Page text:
English Touring Opera (ETO) will return to Buxton Opera House this month to present new productions of a rare Kurt Weill opera, The Silver Lake – A Winter’s Tale and the under-performed Mozart comedy, The Seraglio.
Both operas are singspiels (‘plays with music’), an accessible and popular operatic form that mixes spoken dialogue with music.
The ETO will also take opera into the local community, providing a free Gilbert and Sullivan workshop for young people at St John’s Baptist Church and will collaborate with Nottingham-based homelessness charity Streetwise Opera (Nottingham Hub).
Weill’s poetic and uplifting singspiel The Silver Lake (1933) is considered by many to be his masterpiece.
It was written in early 1930s Germany, during a time of economic collapse and the rise of the far-right. Its radical messages and sharp satire of Germany’s political situation meant it was closed down and banned by the Nazis, and the composer and librettist were forced to flee Germany.
It is a piece about those who are left behind – the poor man driven to steal a pineapple, the poor relation who is passed from house to house, the policeman with principles, the starving people who at the very beginning of the show are busy burying Hunger itself. It is a “winter’s tale” that could not be more appropriate to modern Britain.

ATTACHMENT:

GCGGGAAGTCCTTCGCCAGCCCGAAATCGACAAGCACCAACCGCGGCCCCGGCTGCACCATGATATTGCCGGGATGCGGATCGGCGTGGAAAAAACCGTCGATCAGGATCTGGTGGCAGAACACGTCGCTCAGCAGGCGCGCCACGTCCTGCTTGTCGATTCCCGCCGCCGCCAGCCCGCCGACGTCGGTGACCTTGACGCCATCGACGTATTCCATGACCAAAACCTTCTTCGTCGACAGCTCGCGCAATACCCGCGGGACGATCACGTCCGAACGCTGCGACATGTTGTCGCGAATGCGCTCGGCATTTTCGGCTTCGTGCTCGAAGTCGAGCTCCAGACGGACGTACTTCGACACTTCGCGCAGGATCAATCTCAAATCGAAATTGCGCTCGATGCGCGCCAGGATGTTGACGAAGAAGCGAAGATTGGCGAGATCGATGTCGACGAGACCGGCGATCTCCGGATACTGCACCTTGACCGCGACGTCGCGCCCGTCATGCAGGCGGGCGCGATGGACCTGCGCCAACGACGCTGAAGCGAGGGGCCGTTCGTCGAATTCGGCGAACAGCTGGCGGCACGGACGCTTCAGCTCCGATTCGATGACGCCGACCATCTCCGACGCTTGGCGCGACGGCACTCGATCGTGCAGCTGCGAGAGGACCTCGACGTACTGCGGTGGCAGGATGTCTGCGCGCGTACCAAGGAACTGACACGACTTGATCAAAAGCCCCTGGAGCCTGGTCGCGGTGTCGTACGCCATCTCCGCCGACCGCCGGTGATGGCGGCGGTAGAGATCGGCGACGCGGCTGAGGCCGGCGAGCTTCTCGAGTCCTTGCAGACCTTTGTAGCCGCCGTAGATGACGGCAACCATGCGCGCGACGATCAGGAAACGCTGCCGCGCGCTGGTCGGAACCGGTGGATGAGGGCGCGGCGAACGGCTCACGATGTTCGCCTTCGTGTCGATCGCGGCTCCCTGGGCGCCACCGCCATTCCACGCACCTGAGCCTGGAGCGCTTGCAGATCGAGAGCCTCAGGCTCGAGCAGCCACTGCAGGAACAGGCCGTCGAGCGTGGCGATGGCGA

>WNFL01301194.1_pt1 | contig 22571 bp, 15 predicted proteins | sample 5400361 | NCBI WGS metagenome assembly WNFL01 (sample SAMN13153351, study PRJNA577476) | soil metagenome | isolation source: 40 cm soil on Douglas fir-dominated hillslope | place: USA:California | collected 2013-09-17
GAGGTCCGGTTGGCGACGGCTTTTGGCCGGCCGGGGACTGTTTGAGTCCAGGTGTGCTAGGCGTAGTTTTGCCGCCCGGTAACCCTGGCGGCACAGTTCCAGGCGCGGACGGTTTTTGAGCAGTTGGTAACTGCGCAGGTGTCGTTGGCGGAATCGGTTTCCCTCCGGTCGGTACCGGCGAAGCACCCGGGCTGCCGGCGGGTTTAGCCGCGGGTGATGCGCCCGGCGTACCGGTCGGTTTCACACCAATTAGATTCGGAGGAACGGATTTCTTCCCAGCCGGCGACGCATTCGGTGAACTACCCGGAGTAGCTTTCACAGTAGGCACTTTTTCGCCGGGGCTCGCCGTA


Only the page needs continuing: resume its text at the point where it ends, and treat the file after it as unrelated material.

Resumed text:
Conducted by Weill specialist James Holmes, and directed by ETO Artistic Director James Conway, this is the first professional UK performance of the The Silver Lake in 20 years.
In 1781, Mozart arrived in Vienna and desperately needed to land a hit in the theatres, to both support himself and make his name in a new city. For this, he turned to the genre of the ‘singspiel’ which had great popular appeal.
The Seraglio (1782) provided this much-needed success. Set in a splendid Turkish harem, it reflects the eighteenth-century Viennese audience’s fascination with all things eastern.
It contains some of Mozart’s wittiest music, some of his most vocally challenging music, and some of his most lyrical.
Though written during a time when attitudes to the East and to Islam were strongly ambivalent, Mozart’s instinctive understanding of human nature elevates the story onto a higher plane; in his hands it becomes an exposition of the need for tolerance and understanding between different cultures.
You can see this opera on October 11 and The Silver Lake on October 12, both are at 7.30pm.
For tickets go to http://www.buxtonoperahouse.org.uk